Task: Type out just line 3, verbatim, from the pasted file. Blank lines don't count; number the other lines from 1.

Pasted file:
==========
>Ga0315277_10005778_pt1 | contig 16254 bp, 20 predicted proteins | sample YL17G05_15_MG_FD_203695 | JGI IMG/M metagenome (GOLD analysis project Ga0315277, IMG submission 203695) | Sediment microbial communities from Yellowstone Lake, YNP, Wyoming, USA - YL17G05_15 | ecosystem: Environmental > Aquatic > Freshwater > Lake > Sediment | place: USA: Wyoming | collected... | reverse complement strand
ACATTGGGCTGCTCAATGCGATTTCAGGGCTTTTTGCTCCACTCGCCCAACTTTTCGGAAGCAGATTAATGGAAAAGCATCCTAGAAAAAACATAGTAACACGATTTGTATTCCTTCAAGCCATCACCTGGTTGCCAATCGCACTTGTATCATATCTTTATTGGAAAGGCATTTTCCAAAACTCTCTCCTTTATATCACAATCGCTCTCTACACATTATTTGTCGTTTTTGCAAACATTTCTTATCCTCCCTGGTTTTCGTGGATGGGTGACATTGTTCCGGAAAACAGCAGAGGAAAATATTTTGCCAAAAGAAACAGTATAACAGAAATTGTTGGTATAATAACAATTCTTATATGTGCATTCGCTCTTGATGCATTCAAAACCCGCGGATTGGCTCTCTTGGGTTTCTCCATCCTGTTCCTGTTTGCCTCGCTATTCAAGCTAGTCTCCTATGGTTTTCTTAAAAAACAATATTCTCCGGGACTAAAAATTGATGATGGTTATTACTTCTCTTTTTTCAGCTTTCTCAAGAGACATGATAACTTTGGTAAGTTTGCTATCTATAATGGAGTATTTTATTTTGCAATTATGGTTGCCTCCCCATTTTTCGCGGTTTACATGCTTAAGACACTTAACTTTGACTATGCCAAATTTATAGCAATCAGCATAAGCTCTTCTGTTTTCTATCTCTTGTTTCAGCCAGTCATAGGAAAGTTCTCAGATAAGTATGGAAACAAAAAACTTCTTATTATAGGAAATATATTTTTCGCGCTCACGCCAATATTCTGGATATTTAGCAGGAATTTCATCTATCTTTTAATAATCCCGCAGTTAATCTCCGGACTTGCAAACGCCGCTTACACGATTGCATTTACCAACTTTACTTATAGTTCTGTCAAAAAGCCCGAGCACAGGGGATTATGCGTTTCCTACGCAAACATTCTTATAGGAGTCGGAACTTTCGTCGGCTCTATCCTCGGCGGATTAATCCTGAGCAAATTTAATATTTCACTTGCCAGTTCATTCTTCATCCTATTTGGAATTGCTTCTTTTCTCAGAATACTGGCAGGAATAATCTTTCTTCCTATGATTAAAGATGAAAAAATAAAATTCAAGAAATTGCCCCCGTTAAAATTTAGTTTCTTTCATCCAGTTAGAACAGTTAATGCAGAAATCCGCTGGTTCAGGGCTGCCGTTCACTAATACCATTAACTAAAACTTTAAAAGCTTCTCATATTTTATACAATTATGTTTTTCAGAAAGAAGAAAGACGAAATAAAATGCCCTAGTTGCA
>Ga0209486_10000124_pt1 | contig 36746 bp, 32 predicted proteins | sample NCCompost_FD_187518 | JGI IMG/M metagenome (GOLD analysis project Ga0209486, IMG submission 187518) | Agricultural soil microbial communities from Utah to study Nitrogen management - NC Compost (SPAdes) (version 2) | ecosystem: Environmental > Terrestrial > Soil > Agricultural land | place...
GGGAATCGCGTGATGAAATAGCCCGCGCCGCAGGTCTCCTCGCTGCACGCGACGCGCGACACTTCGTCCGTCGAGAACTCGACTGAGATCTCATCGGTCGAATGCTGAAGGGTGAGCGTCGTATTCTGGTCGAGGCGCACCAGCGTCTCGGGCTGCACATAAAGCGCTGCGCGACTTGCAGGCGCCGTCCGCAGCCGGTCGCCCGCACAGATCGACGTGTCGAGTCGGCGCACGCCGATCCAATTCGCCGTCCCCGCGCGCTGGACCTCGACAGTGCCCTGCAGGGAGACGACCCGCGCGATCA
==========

>Ga0209486_10000124_pt1 | contig 36746 bp, 32 predicted proteins | sample NCCompost_FD_187518 | JGI IMG/M metagenome (GOLD analysis project Ga0209486, IMG submission 187518) | Agricultural soil microbial communities from Utah to study Nitrogen management - NC Compost (SPAdes) (version 2) | ecosystem: Environmental > Terrestrial > Soil > Agricultural land | place...